Fairfield’s West Coast BBQ Championships
- Melanie Wong Aug 17, 2008 02:37 PM
When I saw this mention by “Civil Bear” for the West Coast BBQ Championships,
http://chowhound.chow.com/topics/4950... , I put a call in to my Barbecue Culinary Consultant and we made a plan to be there. Unfortunately, he pulled up lame yesterday morning. While I didn’t have to shoot him, I was on my own for an afternoon in downtown Fairfield.
I got in a little before 1pm when the teams had already wrapped up their rib entries and those competing in the tri tip class were busy prepping their plates to turn-in. The Tomato Festival website, http://www.fairfielddowntown.com/3eve... , promised “Sampling booths available.” However, I soon learned that there was only ONE booth, Big Belly, authorized to offer samples of “Championship BBQ”, but only pulled pork and tri tip. I bought a taste of the pulled pork, $2, and it was wretched. It was not tender enough to “pull”, tasted more of petrochemicals than wood smoke, and the sauce had a metallic aftertaste under the excess of salt and MSG. Toss that one.
One competitor informed me that the teams were not allowed to offer samples to the public, and that it was “illegal”. I’d had my heart set on tasting some great brisket here, and while I saw some beautiful specimens come out of the smokers that sliced through like butter, I didn’t get to try them. It’s really a shame that the contest is set up this way, as several of the competitors really wanted to show off their efforts and get feedback. I had a few surreptitious samples of ribs, chicken and pulled pork snuck to me under the table when I had questions about their equipment or smoking methods.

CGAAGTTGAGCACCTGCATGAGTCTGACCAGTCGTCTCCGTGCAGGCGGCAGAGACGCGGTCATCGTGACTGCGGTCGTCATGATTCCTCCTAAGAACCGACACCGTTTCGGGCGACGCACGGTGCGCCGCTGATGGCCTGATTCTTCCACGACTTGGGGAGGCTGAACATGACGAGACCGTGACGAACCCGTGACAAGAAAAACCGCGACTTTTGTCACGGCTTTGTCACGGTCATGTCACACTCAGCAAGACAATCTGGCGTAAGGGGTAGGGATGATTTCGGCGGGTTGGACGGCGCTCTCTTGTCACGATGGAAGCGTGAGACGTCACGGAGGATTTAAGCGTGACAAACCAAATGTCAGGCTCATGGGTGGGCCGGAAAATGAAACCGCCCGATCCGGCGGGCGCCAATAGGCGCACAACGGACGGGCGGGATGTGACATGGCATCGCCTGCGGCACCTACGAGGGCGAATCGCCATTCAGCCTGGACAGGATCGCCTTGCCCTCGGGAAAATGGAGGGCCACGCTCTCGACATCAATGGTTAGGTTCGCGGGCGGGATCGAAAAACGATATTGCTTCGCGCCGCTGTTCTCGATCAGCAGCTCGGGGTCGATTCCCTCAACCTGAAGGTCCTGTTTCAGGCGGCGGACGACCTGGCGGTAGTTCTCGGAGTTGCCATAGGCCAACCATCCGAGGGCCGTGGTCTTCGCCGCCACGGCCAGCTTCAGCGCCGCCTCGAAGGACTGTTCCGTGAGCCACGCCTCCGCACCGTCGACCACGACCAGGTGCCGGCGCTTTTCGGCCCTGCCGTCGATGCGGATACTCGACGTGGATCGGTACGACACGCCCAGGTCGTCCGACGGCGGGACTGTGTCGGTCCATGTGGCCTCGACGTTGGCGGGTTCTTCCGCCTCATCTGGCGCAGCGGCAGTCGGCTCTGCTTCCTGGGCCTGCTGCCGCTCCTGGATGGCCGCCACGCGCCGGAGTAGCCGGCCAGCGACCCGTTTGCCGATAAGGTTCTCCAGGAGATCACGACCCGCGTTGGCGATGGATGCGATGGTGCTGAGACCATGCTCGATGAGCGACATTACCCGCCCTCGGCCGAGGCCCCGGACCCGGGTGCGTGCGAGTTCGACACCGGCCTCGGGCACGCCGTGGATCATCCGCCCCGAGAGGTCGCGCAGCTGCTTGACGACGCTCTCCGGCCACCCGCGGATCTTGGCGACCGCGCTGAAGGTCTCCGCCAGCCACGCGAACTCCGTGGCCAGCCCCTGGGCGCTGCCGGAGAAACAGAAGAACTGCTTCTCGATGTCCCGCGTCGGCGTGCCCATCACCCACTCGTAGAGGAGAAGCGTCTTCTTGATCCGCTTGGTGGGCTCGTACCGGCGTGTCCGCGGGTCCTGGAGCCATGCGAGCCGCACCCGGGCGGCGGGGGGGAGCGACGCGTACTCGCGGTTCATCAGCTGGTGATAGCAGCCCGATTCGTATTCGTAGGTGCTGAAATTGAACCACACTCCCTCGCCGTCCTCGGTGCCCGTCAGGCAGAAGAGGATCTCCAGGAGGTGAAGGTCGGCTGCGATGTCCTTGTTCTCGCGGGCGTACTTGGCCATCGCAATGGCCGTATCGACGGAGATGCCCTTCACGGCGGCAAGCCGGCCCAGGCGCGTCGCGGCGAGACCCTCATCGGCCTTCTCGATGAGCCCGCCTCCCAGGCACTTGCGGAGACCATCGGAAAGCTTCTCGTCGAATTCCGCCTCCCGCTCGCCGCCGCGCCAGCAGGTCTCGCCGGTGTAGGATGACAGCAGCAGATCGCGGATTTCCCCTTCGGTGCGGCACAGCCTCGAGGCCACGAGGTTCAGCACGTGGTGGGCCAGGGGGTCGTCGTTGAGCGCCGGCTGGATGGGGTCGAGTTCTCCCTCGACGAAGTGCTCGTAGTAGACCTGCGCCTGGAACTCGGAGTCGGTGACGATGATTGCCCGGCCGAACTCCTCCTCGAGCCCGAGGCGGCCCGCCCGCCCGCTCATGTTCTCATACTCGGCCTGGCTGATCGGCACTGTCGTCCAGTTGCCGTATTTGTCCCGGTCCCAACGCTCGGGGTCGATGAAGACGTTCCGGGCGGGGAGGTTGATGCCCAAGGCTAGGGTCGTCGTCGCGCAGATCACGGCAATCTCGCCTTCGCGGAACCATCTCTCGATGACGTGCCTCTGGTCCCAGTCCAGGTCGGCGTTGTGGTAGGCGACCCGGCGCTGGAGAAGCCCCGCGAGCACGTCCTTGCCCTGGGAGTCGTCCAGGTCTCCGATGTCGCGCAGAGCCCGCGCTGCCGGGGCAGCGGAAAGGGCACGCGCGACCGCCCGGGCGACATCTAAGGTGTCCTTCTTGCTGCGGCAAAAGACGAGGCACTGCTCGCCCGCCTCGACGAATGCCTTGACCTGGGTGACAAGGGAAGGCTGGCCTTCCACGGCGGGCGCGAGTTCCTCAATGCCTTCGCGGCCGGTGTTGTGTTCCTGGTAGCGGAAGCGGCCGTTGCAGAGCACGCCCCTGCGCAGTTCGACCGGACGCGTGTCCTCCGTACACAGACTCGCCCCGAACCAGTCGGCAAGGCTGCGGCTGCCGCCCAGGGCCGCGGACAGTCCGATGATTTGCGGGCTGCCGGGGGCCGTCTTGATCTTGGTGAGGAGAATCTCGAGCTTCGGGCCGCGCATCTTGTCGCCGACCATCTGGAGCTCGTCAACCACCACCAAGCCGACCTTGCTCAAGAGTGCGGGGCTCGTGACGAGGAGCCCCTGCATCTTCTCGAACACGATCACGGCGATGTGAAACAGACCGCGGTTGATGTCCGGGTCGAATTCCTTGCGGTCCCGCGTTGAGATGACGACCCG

I’d kept my eyes peeled for a big teddy bear of a guy, who I thought might adopt the handle “Civil Bear”, and I managed to find him! It was fun to introduce myself and get a peek behind the scenes and chat about his competition strategy.
My camera ran out of juice (forgot to recharge the back-up battery) before I could photograph all the teams. Since I could only eat with my eyes, the smoking rigs and colorful team names made up my memories of this contest. I didn’t stick around long enough for the awards announcement so can’t tell you who won.
Glad I got to meet you Melanie! As you say, it is a darn shame that these events are not more spectator friendly. Some of the events have been experimenting with a "people's choice" category, where the contestants get to sell to the public after the turn-ins, and the public in turn gets to vote for their champion. Depending on the county, the health department requires permits for those teams that participate, but for some reason Fairfield required 100% participation by all the teams, so it never really got off the ground.
If there is no "people's choice" category, I would guess the best time to get samples would be after the turn-ins (usually about 2:.00pm). Many teams have tons of food left over and like to picnic with friends and family afterwards.
FWIW, Smokey Luv BBQ picked-up the "Reserved Grand Champion" (fancy for second place) trophy in the Backyard or "Competitor" series. We managed 2nd in chicken, 8th in ribs, and 5th in tri-tip. We also took 2nd overall in the tomato category with a stacked Capri salad that included fresh tomatoes and basil, smoked mozzarella and grilled eggplant, and a pesto oil drizzle.
As for the pros or "championship" series, the top 10 overall we as follows:
1 Cecil's Smok'n BBQ
2 Rusty Barrel
3 Smitty's Smoke Patrol
4 Rhythm n Que
5 All Hogs go to Heaven